By Sharon Biggs Waller
Sweets, bon-bons, sugarplums, sweetmeats. Candy is known by many names the world around and it has delighted people for millennia. The ancient Turks were said to be the first candy makers, using honey and rosewater as their favored ingredients. Later, candy making and selling was the bailiwick of European pharmacists, an occupation that they guarded fiercely. In 1581, Nuremburg pharmacists protested against sugar dealers making candy, and took their case to court. Today pharmacies carry on this tradition of selling candy.
Eventually, novices got into the game and began making sweets at home to sell. In 1920, Ellye Howell Glover, author of Dame Curtsey’s Book of Candy Making, stated that “the genteel art of candy making may well be classed among the fine arts, for it is an accomplishment of which anyone may be proud.”
Writing this post almost a hundred years later, I have to agree with Mrs. Glover. Even though most candy is inexpensive, there’s something so romantic about creating your own confections. Even the word confection sounds charming. You almost want to don a frilly dress and lace gloves before you say it. Handing around a box of homemade chocolate-enrobed bon-bons after a dinner party is truly an old fashioned delight.
The word “confection” comes from Latin word conficere, which means to compound. This is essentially what all candy is: a compound of sugar with other ingredients. There are countless varieties of confections, but one of the easiest (and in my mind most enjoyable) places to start is with bon-bons, which is the French for “goodies.” Bon-bons are easy to make and lend themselves to a myriad of flavors, recipes, and presentations. You can makes several flavors at the same time using different types of chocolate for dipping, or roll them in sprinkles, flavorings, nuts, coconut, or preserved fruit.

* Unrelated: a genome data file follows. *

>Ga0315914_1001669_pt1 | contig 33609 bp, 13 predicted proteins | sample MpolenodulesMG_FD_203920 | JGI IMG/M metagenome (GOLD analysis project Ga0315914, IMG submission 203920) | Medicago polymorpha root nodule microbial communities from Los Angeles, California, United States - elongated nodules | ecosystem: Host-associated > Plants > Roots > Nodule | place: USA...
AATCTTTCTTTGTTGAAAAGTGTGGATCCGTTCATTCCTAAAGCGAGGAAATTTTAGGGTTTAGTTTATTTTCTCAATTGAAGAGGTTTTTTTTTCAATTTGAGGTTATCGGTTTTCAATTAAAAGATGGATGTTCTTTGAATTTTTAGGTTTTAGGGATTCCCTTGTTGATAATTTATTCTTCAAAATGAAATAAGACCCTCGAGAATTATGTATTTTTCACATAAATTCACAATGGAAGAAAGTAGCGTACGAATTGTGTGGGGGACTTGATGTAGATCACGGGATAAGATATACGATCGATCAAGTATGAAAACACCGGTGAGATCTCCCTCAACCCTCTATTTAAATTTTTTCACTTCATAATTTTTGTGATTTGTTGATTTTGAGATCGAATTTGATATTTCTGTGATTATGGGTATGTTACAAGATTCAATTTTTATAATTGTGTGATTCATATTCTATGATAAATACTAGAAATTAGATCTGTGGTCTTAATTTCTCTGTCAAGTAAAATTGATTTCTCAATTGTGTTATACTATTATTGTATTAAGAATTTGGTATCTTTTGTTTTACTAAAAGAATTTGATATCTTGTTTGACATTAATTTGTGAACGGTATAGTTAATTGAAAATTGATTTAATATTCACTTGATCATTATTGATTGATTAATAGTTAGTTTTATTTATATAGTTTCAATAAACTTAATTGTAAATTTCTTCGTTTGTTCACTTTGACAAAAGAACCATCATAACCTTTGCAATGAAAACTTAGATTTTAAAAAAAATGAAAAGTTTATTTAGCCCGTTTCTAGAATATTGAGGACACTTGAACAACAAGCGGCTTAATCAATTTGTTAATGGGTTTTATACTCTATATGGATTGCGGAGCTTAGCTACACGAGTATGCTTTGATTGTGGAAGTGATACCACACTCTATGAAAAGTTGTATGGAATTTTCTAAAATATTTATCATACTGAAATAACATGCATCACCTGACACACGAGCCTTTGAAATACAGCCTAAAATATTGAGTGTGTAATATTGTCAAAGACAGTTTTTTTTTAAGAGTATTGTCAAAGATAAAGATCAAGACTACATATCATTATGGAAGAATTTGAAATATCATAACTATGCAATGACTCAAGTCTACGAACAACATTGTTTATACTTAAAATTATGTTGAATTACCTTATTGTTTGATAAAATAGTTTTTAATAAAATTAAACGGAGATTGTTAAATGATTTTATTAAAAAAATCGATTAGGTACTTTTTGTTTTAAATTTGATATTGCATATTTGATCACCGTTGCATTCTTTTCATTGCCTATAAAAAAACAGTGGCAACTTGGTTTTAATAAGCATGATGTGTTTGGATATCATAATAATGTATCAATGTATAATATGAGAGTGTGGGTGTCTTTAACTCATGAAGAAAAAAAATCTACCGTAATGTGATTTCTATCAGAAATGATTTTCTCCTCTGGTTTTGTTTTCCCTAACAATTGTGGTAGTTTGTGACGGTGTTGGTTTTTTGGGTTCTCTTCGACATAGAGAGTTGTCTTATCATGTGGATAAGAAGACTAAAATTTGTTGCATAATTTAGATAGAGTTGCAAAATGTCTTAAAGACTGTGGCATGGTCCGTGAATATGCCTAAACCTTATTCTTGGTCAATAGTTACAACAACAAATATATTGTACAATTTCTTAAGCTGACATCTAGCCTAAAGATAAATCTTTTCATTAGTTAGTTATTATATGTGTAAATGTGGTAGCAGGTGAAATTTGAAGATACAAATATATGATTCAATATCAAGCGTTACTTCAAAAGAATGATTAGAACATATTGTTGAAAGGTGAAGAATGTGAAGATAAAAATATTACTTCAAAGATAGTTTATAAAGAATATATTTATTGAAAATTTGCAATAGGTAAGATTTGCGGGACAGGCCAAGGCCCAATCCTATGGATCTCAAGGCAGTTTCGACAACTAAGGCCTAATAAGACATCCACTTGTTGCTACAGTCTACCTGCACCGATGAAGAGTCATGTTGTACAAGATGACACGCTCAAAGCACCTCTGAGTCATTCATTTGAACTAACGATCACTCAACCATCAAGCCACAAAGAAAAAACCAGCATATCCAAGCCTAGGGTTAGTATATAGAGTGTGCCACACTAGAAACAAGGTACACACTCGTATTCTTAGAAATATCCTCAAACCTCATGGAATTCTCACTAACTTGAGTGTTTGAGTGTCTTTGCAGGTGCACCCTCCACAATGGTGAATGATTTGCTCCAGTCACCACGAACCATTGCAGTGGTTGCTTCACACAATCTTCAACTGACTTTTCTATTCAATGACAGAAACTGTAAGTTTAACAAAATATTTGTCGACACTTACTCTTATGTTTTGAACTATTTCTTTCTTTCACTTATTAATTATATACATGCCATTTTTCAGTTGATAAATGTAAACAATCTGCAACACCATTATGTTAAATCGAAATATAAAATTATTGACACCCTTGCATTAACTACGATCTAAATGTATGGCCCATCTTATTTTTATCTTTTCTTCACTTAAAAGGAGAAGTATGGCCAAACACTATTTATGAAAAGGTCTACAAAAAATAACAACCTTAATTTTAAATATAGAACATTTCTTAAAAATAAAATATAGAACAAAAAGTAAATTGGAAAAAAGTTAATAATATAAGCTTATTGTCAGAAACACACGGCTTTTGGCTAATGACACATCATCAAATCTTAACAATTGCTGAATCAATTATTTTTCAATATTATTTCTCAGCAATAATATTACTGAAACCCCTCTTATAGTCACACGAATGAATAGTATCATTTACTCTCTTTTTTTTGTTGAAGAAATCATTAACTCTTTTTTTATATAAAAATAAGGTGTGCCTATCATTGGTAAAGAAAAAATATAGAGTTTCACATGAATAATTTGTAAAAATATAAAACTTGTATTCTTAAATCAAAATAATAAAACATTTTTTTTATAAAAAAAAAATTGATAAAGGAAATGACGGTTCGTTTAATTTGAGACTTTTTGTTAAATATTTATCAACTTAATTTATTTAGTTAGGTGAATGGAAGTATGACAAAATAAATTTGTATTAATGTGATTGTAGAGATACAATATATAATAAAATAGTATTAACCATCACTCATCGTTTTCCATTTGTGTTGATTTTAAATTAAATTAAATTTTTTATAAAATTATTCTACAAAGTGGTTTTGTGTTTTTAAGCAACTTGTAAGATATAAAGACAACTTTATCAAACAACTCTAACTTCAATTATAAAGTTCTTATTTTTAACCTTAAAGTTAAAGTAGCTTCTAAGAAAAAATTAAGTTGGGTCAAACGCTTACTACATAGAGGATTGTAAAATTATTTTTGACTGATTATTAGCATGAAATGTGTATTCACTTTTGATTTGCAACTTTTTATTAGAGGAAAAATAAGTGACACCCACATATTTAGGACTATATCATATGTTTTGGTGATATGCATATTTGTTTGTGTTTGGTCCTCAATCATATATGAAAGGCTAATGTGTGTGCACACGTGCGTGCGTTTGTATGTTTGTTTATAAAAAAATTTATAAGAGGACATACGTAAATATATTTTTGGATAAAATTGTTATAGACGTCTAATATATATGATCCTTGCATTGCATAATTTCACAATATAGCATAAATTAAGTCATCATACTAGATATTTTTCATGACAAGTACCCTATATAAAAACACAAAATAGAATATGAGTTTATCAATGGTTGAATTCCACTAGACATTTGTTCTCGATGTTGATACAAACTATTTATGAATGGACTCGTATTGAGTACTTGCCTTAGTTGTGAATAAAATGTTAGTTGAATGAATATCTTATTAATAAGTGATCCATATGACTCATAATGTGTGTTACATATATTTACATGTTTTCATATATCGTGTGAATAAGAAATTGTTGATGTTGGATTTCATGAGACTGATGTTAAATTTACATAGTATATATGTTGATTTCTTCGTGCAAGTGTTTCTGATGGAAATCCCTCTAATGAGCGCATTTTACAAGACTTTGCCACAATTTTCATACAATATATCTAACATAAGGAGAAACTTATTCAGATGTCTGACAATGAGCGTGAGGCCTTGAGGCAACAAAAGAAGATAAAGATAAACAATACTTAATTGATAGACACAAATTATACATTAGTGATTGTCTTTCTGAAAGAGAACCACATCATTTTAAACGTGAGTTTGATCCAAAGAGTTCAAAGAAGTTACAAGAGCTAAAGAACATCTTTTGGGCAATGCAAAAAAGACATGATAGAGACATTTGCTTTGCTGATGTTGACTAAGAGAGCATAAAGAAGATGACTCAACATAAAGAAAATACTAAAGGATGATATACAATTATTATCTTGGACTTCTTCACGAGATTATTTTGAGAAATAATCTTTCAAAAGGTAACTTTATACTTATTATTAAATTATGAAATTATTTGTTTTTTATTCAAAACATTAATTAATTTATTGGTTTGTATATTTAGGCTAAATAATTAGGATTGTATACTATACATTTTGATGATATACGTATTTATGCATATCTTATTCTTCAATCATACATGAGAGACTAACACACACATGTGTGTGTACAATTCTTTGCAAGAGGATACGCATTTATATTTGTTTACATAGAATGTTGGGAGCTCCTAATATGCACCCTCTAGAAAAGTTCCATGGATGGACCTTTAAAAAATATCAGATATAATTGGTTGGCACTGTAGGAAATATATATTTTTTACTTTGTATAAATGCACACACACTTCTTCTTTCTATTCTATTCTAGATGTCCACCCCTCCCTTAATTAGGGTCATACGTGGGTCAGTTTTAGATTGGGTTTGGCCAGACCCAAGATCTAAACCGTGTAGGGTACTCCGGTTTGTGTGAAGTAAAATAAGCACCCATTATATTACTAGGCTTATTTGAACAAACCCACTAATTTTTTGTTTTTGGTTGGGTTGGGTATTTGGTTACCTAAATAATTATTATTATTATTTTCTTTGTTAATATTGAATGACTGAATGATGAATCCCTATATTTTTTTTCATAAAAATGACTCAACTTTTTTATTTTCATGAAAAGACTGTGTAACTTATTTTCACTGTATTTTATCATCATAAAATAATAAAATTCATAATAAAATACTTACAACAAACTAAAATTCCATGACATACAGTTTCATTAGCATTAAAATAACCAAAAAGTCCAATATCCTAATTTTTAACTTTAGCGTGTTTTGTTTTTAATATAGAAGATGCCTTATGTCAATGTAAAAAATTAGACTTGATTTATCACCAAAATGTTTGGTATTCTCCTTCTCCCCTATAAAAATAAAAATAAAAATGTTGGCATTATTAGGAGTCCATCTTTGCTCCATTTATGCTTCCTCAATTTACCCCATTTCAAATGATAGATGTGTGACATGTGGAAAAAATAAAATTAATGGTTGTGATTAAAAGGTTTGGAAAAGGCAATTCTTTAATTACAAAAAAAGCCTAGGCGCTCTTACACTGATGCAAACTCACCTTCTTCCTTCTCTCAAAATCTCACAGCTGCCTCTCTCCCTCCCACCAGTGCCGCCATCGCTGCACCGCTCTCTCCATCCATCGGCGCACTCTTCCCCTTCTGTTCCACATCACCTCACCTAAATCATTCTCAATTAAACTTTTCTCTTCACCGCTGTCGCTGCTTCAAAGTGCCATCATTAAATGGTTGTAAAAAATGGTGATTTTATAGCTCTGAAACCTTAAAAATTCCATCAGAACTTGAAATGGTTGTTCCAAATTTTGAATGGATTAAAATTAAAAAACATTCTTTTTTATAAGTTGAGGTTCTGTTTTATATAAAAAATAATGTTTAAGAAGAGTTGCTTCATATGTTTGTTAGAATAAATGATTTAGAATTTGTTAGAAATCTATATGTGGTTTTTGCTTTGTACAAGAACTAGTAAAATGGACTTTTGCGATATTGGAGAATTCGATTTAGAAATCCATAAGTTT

Bon-bons are traditionally coated with or made of fondant. Fondant is made of granulated sugar, cream of tartar, and water all boiled together and kneaded until smooth. Purchased fondant often includes gelatin and glycerin to keep the mixture pliable, which is very important when using as cake icing. Poured fondant has more of syrupy texture—the filling inside a chocolate covered cherry, for example—and is made with granulated sugar, water, glycerin and cream of tartar. I’m not the biggest fan of cooked fondant, so I was heartened to find another choice called “French Cream Fondant,” which is uncooked. Mrs. Glover heaps praise on this fondant in her book, saying “when time is at a premium and candy must be forthcoming, try making the uncooked French cream. It is really delicious and if eaten soon after making (within a few days), the bonbons are very satisfactory.” Here is her recipe:
Rule for French Vanilla Creams
Break into a bowl the white of one or more eggs, according to the quantity you wish to make, and add to it and equal quantity of cold water; then stir in powdered or confectioners’ sugar until you have it stiff enough to mold into shape with the fingers. Flavor with vanilla to taste. After it is formed into balls, cubes or lozenge shapes, place upon plates or waxed paper and put aside to dry. This cream is the foundation of all the French creams.